• The tribulation (2 Thessalonians 1:5-2:12; Revelation chapters 4-18: Matthew 24:4-28; Daniel 9:27; Isaiah 24) – This is a seven-year period of God’s wrath upon the world is to bring final judgement before the second coming of Christ, which occurs at the end of tribulation. It is a time of terrible suffering not yet experienced prior to that time (Matthew 24:21). Yet, God will allow graciously the gospel to go forward to the world during this time still giving unbelievers an opportunity to repent (Matthew 24:14). The tribulation is covered in several important passages but can be challenging to interpret because each contains different important events which can be difficult to summarize in one timeline. However, these passages have different emphases which are important to recognize. Consequently, we will mention each separately:
      • Olivet discourse (Matthew 24-25) – This is the instruction about the end times Christ gave to the disciples just before His death. It includes worldwide events but has a particularly Jewish slant.
      • First half (Matthew 24:4-14) The tribulation begins the first three and a half years with manifestations of war, rumors of war, hatred, persecution, horrifying natural events and false prophets. We know from other scripture that the tribulation begins with the rapture. However, this event is not mentioned in the Olivet Discourse probably because the church was not yet known when our Savior gave this instruction.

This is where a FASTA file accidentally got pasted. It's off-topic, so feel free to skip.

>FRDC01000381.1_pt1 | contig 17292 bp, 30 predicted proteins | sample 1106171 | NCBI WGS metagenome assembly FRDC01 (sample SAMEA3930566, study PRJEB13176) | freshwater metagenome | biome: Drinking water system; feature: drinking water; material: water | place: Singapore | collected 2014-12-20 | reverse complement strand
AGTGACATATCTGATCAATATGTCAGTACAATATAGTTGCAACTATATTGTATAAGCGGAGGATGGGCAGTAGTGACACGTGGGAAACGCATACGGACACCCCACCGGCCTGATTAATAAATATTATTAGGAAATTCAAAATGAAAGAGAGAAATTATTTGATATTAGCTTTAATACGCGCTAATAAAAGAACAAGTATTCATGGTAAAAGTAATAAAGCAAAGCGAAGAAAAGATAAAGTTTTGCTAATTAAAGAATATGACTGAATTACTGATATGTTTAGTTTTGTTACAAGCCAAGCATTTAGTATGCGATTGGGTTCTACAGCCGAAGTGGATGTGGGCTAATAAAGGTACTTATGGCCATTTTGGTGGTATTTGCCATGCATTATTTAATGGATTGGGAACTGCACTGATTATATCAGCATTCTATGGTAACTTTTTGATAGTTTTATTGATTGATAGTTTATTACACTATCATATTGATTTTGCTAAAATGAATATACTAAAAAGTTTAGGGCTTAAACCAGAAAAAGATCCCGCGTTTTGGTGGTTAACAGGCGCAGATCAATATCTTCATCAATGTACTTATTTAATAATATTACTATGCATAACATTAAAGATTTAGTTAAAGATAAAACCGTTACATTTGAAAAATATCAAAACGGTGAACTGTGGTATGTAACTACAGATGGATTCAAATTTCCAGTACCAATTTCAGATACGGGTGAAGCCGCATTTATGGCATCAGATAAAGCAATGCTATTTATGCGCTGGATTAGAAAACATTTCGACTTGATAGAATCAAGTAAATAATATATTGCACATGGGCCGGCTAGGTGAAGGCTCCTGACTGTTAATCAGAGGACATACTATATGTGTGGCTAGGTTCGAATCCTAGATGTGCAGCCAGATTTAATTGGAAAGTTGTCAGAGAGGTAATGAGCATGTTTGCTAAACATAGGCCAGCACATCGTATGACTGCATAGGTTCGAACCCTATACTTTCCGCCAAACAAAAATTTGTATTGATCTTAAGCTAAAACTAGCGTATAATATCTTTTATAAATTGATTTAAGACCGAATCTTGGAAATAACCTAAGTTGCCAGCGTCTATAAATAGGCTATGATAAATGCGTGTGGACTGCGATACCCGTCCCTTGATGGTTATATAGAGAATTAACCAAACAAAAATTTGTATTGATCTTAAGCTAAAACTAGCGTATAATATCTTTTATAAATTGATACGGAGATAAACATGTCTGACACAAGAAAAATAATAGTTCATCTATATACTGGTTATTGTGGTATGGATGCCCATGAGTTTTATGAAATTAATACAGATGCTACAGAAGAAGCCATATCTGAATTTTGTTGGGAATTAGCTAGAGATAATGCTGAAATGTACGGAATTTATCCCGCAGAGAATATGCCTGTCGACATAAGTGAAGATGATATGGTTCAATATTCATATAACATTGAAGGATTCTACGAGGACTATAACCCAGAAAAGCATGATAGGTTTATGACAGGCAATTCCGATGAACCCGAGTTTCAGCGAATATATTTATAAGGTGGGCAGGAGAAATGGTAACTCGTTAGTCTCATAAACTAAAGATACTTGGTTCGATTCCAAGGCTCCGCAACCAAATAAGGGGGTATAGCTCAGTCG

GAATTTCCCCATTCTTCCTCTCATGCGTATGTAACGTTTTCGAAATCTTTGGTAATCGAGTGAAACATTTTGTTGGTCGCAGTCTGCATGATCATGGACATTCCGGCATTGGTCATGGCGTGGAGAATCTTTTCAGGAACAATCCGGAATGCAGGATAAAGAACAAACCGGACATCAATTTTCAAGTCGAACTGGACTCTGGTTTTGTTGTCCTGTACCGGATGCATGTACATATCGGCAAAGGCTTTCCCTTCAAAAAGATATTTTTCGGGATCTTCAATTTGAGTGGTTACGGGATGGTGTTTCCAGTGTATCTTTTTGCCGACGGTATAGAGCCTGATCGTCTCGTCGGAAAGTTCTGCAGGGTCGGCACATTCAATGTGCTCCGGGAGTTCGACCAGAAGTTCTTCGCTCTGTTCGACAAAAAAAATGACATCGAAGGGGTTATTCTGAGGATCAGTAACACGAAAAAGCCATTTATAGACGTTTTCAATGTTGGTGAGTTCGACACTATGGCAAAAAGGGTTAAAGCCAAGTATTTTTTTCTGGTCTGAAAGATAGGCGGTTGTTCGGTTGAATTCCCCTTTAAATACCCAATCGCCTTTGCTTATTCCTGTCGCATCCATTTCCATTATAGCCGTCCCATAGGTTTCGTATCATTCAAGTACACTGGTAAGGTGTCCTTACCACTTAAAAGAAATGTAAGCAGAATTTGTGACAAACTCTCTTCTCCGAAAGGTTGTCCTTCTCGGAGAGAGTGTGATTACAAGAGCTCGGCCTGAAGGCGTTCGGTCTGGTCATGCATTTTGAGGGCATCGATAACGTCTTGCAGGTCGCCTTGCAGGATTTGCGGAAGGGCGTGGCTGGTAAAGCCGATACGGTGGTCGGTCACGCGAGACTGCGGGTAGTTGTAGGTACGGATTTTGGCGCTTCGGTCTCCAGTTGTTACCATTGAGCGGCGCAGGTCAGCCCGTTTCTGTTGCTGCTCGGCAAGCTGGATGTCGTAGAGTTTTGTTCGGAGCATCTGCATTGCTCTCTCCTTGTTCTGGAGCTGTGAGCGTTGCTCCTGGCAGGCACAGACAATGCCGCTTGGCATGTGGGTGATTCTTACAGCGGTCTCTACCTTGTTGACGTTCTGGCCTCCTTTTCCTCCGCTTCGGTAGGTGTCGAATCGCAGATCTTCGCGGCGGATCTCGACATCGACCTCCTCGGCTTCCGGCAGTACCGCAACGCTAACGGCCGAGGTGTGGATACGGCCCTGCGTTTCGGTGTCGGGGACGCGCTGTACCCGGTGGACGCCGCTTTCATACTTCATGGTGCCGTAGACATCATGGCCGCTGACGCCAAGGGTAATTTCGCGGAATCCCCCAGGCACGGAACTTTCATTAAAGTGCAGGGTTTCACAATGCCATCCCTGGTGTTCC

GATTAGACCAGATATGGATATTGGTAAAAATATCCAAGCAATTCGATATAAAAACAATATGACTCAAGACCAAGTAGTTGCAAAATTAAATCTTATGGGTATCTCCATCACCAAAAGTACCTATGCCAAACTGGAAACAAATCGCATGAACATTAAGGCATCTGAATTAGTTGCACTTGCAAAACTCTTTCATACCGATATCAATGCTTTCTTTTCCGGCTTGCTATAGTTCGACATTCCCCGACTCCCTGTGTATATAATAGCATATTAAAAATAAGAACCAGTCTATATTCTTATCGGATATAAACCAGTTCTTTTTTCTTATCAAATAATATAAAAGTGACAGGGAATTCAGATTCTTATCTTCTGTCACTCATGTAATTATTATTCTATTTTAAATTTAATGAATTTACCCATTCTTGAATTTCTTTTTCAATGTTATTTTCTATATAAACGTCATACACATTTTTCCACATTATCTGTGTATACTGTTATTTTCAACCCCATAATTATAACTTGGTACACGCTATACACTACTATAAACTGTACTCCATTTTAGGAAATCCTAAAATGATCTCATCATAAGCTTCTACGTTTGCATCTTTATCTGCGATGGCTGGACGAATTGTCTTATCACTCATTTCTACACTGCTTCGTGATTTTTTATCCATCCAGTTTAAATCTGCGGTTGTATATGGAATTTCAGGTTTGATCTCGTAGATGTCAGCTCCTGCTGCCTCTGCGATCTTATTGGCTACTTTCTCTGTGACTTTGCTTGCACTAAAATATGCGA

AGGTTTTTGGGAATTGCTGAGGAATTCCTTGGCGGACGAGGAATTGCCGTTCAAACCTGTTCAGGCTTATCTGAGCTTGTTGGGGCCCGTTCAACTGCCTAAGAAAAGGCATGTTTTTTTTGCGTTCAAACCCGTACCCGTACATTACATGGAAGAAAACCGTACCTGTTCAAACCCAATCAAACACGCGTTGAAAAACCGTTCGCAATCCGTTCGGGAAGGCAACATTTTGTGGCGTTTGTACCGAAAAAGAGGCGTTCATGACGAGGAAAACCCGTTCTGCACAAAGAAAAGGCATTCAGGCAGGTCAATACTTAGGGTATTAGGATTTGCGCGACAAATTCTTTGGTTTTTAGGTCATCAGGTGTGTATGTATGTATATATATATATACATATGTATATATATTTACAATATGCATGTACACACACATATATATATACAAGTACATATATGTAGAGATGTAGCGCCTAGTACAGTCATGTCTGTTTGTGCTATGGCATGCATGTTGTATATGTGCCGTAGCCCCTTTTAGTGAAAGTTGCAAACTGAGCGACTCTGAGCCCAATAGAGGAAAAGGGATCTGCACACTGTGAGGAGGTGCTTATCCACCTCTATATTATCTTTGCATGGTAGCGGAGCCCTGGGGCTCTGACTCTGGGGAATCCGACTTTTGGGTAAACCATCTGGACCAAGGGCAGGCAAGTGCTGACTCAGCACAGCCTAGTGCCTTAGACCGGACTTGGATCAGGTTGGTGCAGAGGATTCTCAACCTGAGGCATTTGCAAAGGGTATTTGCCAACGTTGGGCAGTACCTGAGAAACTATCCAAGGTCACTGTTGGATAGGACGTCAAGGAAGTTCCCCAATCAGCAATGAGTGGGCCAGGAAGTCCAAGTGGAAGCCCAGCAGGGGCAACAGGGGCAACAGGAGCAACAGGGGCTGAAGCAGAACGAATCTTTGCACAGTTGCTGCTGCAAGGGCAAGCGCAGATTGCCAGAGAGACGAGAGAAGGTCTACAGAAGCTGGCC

• Abomination of desolation and return of Christ (Matthew 24:15-31) – The abomination of desolation occurs at the midpoint of the tribulation when the antichrist stops the temple worship leaving the altar desolate as promised in the Old Testament (Daniel 9:27). Importantly, at this time, Christ states those in Jerusalem should immediately flee to the mountains and look and be prepared for His return.
    • Revelation 5-18 -The tribulation described in the Book of Revelation provides generally a more worldwide explanation regarding the nations than the Olivet Discourse. Several themes appear to run concurrently in the revelation and are chronological but how they relate to each other exactly in time can be difficult to determine:
      • Worldwide judgments (chapters 5-16)These are the seal, bowl and trumpet judgments that appear to occur sequentially throughout the tribulation but with an unknown timing. There are seven judgments under each. They describe generally natural disasters, war and plagues as judgment upon the earth.
      • Sealing of the 144,000 (chapter 7) – These are Jewish believers from the 12 tribes of Israel that are sealed by God during the tribulation. They will go forth to the whole world to testify of God and most or all will be martyred.
      • The two witnesses (chapter 11) These are two witnesses who preach to the world during the tribulation. They are martyred in Jerusalem and are resurrected after 3 days to the consternation of the world.